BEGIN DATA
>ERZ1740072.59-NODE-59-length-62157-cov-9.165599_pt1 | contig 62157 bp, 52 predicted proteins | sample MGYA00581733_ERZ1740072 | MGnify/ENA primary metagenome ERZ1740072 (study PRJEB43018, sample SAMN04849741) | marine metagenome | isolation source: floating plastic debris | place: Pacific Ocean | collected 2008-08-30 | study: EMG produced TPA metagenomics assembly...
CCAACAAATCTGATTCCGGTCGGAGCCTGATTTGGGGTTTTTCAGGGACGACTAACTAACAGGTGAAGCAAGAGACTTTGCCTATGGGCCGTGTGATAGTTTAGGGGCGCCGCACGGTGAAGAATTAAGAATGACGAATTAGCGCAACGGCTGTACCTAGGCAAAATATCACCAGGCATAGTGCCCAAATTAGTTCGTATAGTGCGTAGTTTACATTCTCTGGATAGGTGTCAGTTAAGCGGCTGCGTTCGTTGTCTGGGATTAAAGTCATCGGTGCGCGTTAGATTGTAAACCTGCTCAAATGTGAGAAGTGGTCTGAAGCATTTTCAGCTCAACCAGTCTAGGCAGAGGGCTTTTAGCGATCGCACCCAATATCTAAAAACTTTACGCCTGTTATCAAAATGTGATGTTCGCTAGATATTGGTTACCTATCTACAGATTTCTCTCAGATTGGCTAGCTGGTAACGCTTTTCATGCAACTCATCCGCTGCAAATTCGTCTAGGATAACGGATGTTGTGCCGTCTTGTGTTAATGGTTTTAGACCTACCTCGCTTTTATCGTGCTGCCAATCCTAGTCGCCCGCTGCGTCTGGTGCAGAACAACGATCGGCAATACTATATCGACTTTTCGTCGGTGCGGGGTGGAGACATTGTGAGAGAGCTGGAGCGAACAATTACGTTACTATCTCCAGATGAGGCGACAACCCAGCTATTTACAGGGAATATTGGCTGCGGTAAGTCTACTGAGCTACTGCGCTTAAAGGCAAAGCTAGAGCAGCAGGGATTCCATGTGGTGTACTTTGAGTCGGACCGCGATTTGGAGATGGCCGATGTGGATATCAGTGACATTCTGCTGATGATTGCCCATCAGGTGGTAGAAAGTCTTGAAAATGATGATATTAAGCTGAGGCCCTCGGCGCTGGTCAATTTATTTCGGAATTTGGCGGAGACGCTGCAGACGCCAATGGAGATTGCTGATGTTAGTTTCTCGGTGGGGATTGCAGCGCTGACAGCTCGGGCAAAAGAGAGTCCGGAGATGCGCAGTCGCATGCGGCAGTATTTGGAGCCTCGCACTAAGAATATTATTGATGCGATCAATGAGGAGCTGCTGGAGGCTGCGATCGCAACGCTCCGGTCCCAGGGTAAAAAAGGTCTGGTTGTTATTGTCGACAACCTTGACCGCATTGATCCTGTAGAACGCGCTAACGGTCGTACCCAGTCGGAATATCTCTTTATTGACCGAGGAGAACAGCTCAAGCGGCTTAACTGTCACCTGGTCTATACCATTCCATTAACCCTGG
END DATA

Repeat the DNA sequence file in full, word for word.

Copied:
>ERZ1740072.59-NODE-59-length-62157-cov-9.165599_pt1 | contig 62157 bp, 52 predicted proteins | sample MGYA00581733_ERZ1740072 | MGnify/ENA primary metagenome ERZ1740072 (study PRJEB43018, sample SAMN04849741) | marine metagenome | isolation source: floating plastic debris | place: Pacific Ocean | collected 2008-08-30 | study: EMG produced TPA metagenomics assembly...
CCAACAAATCTGATTCCGGTCGGAGCCTGATTTGGGGTTTTTCAGGGACGACTAACTAACAGGTGAAGCAAGAGACTTTGCCTATGGGCCGTGTGATAGTTTAGGGGCGCCGCACGGTGAAGAATTAAGAATGACGAATTAGCGCAACGGCTGTACCTAGGCAAAATATCACCAGGCATAGTGCCCAAATTAGTTCGTATAGTGCGTAGTTTACATTCTCTGGATAGGTGTCAGTTAAGCGGCTGCGTTCGTTGTCTGGGATTAAAGTCATCGGTGCGCGTTAGATTGTAAACCTGCTCAAATGTGAGAAGTGGTCTGAAGCATTTTCAGCTCAACCAGTCTAGGCAGAGGGCTTTTAGCGATCGCACCCAATATCTAAAAACTTTACGCCTGTTATCAAAATGTGATGTTCGCTAGATATTGGTTACCTATCTACAGATTTCTCTCAGATTGGCTAGCTGGTAACGCTTTTCATGCAACTCATCCGCTGCAAATTCGTCTAGGATAACGGATGTTGTGCCGTCTTGTGTTAATGGTTTTAGACCTACCTCGCTTTTATCGTGCTGCCAATCCTAGTCGCCCGCTGCGTCTGGTGCAGAACAACGATCGGCAATACTATATCGACTTTTCGTCGGTGCGGGGTGGAGACATTGTGAGAGAGCTGGAGCGAACAATTACGTTACTATCTCCAGATGAGGCGACAACCCAGCTATTTACAGGGAATATTGGCTGCGGTAAGTCTACTGAGCTACTGCGCTTAAAGGCAAAGCTAGAGCAGCAGGGATTCCATGTGGTGTACTTTGAGTCGGACCGCGATTTGGAGATGGCCGATGTGGATATCAGTGACATTCTGCTGATGATTGCCCATCAGGTGGTAGAAAGTCTTGAAAATGATGATATTAAGCTGAGGCCCTCGGCGCTGGTCAATTTATTTCGGAATTTGGCGGAGACGCTGCAGACGCCAATGGAGATTGCTGATGTTAGTTTCTCGGTGGGGATTGCAGCGCTGACAGCTCGGGCAAAAGAGAGTCCGGAGATGCGCAGTCGCATGCGGCAGTATTTGGAGCCTCGCACTAAGAATATTATTGATGCGATCAATGAGGAGCTGCTGGAGGCTGCGATCGCAACGCTCCGGTCCCAGGGTAAAAAAGGTCTGGTTGTTATTGTCGACAACCTTGACCGCATTGATCCTGTAGAACGCGCTAACGGTCGTACCCAGTCGGAATATCTCTTTATTGACCGAGGAGAACAGCTCAAGCGGCTTAACTGTCACCTGGTCTATACCATTCCATTAACCCTGG